“Anyone can be a Ferryman. It requires no skill, no intuition, no bravery. It’s more difficult to be the captain of your own ship. You see, a Captain is someone who controls the direction he wants to go and only allows the passengers on that he wishes to assist. He has to learn to navigate the body of water on which he is traveling. He chooses to help those who need his assistance. If he doesn’t want to let you on, he will not. He will not transport you to wherever you request unless he chooses to do so. He proactively chooses to not assist the darkness in traveling further, and by carrying the light on his vessel, he enables light to travel farther and forces darkness to find another means of travel.

“As I said already, anyone can be a Ferryman. A captain requires more than mere conscience. He must have the courage to command.”

And that was why the moral of “The Whistleblower” was so disappointing to me. One person fought tirelessly against powerful establishments to win just a single battle for a few girls. She didn’t win the war. There are still so many victims who pray every day and every night for a second of relief. They wish on a star that one day someone will rescue them from their hellacious reality.

Xav continued his metaphor. “It starts with one. One must begin battling pachydermatous humans. If one person doesn’t start it, no one will. Each person that the Captain invites onto his boat is reminded of the importance of goodness and is therefore empowered to be good regardless of the evil that has been done to them. Anyone is capable of doing good. Some just need a little encouragement. And while they are on the Captain’s boat, he is teaching them the skills that are necessary to be the captains of their own boats.”

I’d be a fool to think that I can take on the world of evil or that I can save every person from the evil underworld. I can be a Captain though. I can find the courage to command, and not just watch events unfold and go on with my agenda for the day. I can’t be a savior. I can’t undo what has already been done. I can’t make it all better with my invisible magic wand. But, I can be a fortress of light and warmth in which a few people at a time can take refuge. Helping only a few at a time still seems so insignificant. I mean, I want to save the world! But a few people is more than no people.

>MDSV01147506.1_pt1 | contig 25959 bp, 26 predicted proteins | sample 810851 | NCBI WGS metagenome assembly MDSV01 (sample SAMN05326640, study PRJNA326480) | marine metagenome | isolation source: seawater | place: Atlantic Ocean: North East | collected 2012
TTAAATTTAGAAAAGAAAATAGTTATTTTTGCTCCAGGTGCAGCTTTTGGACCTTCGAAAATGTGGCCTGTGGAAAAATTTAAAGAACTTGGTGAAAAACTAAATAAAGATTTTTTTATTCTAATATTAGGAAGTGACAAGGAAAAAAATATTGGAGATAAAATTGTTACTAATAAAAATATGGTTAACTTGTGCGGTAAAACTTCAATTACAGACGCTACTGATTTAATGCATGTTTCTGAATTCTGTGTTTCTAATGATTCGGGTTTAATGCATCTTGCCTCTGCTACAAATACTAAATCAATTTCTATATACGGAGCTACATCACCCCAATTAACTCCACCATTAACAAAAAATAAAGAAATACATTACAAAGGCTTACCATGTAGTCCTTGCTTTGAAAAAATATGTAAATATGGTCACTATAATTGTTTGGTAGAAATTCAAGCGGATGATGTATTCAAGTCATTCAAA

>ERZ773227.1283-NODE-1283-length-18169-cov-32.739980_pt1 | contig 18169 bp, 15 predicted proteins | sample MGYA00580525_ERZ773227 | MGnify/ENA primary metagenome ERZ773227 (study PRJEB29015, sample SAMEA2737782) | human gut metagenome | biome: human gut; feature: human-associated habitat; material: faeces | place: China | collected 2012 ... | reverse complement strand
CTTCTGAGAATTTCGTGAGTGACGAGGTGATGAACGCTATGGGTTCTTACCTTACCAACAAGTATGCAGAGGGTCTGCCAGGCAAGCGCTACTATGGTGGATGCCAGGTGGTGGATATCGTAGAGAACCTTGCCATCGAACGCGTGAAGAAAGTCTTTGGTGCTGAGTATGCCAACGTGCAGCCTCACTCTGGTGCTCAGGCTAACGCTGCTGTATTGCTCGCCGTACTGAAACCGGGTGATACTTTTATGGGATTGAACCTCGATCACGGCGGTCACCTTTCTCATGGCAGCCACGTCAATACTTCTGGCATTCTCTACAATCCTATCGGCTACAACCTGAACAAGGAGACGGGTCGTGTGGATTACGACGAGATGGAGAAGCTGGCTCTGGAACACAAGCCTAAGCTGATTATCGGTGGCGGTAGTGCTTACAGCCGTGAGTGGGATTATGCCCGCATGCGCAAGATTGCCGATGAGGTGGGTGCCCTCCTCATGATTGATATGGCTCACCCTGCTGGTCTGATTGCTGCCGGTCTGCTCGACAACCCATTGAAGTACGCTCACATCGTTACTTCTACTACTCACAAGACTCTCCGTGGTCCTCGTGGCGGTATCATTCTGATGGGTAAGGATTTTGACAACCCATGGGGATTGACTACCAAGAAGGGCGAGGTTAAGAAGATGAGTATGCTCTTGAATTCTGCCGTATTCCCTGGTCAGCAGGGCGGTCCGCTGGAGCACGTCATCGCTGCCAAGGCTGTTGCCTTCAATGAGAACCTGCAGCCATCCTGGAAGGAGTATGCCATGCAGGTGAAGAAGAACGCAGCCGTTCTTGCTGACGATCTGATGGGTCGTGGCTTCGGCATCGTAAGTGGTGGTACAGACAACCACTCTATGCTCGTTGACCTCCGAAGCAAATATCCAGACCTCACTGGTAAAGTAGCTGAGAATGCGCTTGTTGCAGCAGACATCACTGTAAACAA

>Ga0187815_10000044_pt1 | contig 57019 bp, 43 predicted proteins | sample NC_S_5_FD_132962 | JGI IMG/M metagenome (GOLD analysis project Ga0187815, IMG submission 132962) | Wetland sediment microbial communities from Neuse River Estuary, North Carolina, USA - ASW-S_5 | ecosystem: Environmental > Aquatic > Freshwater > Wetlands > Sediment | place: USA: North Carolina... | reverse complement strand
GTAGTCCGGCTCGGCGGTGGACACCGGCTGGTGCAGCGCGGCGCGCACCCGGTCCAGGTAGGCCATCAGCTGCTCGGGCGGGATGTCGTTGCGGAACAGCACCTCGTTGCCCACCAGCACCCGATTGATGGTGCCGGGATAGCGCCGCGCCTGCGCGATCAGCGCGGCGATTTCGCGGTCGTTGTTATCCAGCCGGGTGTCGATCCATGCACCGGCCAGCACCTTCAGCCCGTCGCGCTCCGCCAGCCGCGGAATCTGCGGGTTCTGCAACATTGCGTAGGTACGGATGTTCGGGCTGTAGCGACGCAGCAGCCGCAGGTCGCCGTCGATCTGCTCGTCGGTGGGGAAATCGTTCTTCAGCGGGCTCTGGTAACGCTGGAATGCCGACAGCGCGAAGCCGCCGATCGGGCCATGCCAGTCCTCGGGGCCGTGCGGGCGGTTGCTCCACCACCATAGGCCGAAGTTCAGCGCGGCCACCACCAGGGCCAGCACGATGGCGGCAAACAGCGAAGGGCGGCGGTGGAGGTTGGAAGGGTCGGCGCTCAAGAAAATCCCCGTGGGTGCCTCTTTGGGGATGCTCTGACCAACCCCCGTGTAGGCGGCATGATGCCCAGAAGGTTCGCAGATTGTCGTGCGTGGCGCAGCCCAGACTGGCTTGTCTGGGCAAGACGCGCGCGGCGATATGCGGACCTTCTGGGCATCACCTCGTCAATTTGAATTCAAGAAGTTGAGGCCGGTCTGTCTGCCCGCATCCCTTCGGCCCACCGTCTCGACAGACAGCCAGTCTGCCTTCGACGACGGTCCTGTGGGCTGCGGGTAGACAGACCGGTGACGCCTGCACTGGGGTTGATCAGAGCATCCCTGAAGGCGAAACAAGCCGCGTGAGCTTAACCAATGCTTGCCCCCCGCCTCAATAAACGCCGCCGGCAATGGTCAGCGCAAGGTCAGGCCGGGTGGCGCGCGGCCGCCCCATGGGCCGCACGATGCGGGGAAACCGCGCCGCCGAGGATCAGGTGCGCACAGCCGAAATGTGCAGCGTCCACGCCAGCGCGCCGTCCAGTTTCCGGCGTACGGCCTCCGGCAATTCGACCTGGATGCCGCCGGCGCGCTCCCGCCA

His metaphor got me thinking. If every good person in this world took on just one person in need of assistance, the exponential impact would be staggering. I’ve been a Ferryman for most of my life. I have no right to mourn the state of the world if I do nothing to combat the disproportionality and rebalance the scales in favor of the innocent and those who just want a kinder, safer, lovelier, light-filled world.


1 comment:

Anonymous said...

Your post reminded me of something Maya Angelou writes in "Letters to my Daughters": “Courage is the most important of all the virtues because without courage, you can't practice any other virtue consistently.” I've been thinking about that quote a lot lately. I think she's right. I love you, my friend.